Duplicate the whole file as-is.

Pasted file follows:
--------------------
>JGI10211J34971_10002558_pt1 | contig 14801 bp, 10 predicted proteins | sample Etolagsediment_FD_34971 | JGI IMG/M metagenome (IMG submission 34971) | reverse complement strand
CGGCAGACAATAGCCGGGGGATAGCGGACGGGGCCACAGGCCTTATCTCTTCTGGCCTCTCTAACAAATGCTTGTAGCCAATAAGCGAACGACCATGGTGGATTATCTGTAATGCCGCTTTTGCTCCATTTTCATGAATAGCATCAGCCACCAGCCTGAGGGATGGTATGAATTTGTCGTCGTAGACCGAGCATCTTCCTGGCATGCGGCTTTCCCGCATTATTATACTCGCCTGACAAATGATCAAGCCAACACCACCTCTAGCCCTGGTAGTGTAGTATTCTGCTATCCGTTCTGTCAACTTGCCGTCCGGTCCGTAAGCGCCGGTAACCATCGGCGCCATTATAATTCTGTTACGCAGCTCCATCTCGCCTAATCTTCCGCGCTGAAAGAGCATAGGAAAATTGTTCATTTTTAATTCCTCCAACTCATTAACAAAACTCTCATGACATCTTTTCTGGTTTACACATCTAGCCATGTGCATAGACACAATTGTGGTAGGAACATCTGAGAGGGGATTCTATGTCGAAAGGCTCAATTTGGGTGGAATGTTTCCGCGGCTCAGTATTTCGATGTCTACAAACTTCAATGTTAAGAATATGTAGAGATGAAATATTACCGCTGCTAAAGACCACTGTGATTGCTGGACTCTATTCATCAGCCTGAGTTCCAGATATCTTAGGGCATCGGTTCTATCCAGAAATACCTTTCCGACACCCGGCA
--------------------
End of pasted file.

>JGI10211J34971_10002558_pt1 | contig 14801 bp, 10 predicted proteins | sample Etolagsediment_FD_34971 | JGI IMG/M metagenome (IMG submission 34971) | reverse complement strand
CGGCAGACAATAGCCGGGGGATAGCGGACGGGGCCACAGGCCTTATCTCTTCTGGCCTCTCTAACAAATGCTTGTAGCCAATAAGCGAACGACCATGGTGGATTATCTGTAATGCCGCTTTTGCTCCATTTTCATGAATAGCATCAGCCACCAGCCTGAGGGATGGTATGAATTTGTCGTCGTAGACCGAGCATCTTCCTGGCATGCGGCTTTCCCGCATTATTATACTCGCCTGACAAATGATCAAGCCAACACCACCTCTAGCCCTGGTAGTGTAGTATTCTGCTATCCGTTCTGTCAACTTGCCGTCCGGTCCGTAAGCGCCGGTAACCATCGGCGCCATTATAATTCTGTTACGCAGCTCCATCTCGCCTAATCTTCCGCGCTGAAAGAGCATAGGAAAATTGTTCATTTTTAATTCCTCCAACTCATTAACAAAACTCTCATGACATCTTTTCTGGTTTACACATCTAGCCATGTGCATAGACACAATTGTGGTAGGAACATCTGAGAGGGGATTCTATGTCGAAAGGCTCAATTTGGGTGGAATGTTTCCGCGGCTCAGTATTTCGATGTCTACAAACTTCAATGTTAAGAATATGTAGAGATGAAATATTACCGCTGCTAAAGACCACTGTGATTGCTGGACTCTATTCATCAGCCTGAGTTCCAGATATCTTAGGGCATCGGTTCTATCCAGAAATACCTTTCCGACACCCGGCA